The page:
In the Coop | What Breeds?

If you’re just getting started with your chicken keeping endeavors, it can be daunting to know where to start when it comes to breeds of chickens. There are a TON of different ones. How in the world do you pick?

Before we jump into the different breeds and classifications, ask yourself what your goal is with your chicken keeping. How many birds do you want? And why do you want them? Some people want the biggest bang for their buck with the highest producing layers intending to sell eggs. Some just want enough for eggs for their family. Others are into the showier, fancy breeds for the novelty factor, and aren’t as concerned about high egg production. Some are chasing that “rainbow dozen” and want a colorful egg basket each day. Whatever your interest, whatever your goal, there’s a way to do it!

Goal: Egg Production

If you goal at the end of the day is high production, then you want to look at “production breeds.” Examples of these are the sex-link, hybrids developed to have different colored chick plumage for pullets and roosters, making them identifiable as soon as they hatch. Different hatcheries sometimes come up with their own sex-link hybrids, but some common ones are ISA Brown, Red Star, Amber Star, Amberlink, and Black Sex Link. These are the BEST of the egg-layers, able to produce upwards of 300 large eggs per year, which is insanely impressive. Another favorite of the production breeds is the White Leghorn, which lays white eggs, also in the upwards of 300 eggs per year range. There are also many heritage breeds that are good layers, but oftentimes they are heavier birds requiring more feed, so that can drive up the cost of egg production. They, however, may have more longevity in their laying career.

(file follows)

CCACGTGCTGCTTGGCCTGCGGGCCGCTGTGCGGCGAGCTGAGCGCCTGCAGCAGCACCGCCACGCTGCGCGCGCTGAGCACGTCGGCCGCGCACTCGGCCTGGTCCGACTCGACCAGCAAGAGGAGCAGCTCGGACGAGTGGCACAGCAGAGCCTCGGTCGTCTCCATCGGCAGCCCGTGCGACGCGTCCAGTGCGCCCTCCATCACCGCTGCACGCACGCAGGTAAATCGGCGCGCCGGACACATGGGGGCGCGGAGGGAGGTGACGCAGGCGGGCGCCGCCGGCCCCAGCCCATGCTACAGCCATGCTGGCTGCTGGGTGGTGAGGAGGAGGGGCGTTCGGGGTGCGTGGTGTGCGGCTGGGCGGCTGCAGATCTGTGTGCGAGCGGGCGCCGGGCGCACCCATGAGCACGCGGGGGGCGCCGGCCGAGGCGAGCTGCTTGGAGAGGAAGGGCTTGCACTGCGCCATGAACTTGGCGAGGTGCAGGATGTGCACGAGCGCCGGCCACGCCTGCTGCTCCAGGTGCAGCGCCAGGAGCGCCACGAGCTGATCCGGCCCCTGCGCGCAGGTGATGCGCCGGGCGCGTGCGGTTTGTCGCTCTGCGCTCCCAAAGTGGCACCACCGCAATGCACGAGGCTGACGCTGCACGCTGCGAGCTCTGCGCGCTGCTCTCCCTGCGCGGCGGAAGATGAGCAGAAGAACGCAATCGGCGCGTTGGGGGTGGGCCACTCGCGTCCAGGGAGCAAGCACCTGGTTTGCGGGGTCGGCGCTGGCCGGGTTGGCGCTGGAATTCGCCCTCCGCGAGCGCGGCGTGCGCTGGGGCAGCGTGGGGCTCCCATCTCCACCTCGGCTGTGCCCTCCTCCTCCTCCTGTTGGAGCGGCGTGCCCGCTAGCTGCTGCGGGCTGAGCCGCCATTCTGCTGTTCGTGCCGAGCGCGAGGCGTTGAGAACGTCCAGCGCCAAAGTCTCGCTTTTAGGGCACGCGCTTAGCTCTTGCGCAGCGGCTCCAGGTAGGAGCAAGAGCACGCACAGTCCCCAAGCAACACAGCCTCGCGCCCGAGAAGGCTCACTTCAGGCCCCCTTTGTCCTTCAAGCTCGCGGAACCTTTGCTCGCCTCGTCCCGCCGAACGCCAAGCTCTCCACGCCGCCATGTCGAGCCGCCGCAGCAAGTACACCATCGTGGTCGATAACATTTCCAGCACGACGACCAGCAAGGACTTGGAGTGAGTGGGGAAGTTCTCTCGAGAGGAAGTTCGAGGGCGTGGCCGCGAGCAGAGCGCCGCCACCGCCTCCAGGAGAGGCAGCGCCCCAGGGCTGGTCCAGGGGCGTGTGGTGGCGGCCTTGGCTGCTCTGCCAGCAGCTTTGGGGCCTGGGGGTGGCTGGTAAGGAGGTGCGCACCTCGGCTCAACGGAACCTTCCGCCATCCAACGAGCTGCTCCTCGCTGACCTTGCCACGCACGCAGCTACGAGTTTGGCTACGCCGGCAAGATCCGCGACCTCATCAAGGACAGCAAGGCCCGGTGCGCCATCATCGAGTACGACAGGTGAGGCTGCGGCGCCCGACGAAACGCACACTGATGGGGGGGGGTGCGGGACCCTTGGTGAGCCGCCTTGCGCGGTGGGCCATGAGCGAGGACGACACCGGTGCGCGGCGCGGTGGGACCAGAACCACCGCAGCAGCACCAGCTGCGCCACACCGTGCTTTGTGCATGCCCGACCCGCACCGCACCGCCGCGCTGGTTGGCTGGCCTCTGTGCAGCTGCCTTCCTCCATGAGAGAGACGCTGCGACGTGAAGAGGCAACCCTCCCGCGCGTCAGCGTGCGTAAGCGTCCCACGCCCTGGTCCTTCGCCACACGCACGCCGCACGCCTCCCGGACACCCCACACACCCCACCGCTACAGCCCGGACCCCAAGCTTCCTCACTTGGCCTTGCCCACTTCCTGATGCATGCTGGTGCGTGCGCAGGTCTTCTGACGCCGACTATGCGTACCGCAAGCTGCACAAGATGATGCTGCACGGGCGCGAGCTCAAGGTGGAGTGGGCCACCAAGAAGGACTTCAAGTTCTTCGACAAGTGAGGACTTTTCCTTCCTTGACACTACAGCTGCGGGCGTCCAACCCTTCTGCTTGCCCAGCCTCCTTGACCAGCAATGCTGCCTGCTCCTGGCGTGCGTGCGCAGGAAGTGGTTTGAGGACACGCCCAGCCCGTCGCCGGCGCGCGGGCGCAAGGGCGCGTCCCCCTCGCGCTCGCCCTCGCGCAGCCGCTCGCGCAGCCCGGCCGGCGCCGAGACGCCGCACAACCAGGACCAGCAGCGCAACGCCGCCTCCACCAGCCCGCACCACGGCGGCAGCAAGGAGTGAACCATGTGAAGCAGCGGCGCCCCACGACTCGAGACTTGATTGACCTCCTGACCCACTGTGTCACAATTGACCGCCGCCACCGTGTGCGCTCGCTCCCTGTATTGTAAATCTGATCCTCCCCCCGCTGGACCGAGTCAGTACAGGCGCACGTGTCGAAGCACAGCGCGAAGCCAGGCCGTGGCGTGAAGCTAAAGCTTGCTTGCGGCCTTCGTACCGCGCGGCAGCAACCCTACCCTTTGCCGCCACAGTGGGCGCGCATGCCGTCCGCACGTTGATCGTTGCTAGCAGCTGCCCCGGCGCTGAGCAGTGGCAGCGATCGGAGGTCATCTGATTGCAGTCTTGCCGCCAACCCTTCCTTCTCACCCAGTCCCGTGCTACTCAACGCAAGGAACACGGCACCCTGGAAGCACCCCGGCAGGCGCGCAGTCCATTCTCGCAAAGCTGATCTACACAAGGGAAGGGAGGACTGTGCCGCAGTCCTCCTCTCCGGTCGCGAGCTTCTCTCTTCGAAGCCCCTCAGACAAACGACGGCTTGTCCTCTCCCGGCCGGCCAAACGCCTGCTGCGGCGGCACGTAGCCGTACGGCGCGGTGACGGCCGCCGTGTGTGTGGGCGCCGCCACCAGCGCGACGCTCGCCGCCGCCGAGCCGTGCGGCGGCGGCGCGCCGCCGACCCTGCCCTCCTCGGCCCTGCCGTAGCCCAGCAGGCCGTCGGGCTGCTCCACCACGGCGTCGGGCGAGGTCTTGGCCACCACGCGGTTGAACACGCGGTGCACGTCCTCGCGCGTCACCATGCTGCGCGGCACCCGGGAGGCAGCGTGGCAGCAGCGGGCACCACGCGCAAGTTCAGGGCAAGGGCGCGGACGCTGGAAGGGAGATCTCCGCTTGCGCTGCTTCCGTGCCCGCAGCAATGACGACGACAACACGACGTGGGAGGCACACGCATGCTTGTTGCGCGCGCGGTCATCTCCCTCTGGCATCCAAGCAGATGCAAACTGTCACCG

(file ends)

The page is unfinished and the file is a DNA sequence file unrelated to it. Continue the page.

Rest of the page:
Goal: The Rainbow Dozen

Who doesn’t love the look of a beautiful, colorful egg basket? Shades of rosy brown and light tan, dark brown, blue, sage green, all make for a beautiful presentation. If you’re not sure where to look for some of the unique colors, here are some suggestions. Ameraucanas will give you beautiful light blue or green eggs, and will lay lots of them. Cream Crested Legbars are another blue-laying variety. “Easter Eggers” will lay just about any colored egg. Americanas (notice the spelling difference) are a hybrid and not a true breed, and are essentially an Easter Egger that isn’t an Easter Egger (which also is a hybrid and not a true breed). There is a lot of ambiguity surrounding the Ameraucana/Americana/Easter Egger conversation! The hybridization is pretty extensive as breeders have developed hybrids for consistent shell colors. Hoover Hatchery’s Prairie Bluebell Egger is bred for blue eggs, while their Starlight Green Egger is bred for green eggs. You’ll hear other names like Olive Egger, Cherry Egger, etc. If you want those super dark, chocolate-brown eggs, look for Marans (any variety) and Welsummers. Red Stars also lay a rich brown egg, not as dark as Marans, but they are the darkest in my egg basket! Buff Orpingtons give a nice peachy tan egg.